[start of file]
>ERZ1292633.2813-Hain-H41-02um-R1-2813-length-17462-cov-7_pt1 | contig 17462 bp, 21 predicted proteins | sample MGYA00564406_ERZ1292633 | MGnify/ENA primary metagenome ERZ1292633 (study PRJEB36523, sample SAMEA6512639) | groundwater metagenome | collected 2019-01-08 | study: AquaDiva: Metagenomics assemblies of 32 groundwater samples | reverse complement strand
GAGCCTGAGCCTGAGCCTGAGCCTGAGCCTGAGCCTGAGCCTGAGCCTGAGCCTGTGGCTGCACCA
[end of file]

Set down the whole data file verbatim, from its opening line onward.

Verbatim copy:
>ERZ1292633.2813-Hain-H41-02um-R1-2813-length-17462-cov-7_pt1 | contig 17462 bp, 21 predicted proteins | sample MGYA00564406_ERZ1292633 | MGnify/ENA primary metagenome ERZ1292633 (study PRJEB36523, sample SAMEA6512639) | groundwater metagenome | collected 2019-01-08 | study: AquaDiva: Metagenomics assemblies of 32 groundwater samples | reverse complement strand
GAGCCTGAGCCTGAGCCTGAGCCTGAGCCTGAGCCTGAGCCTGAGCCTGAGCCTGTGGCTGCACCA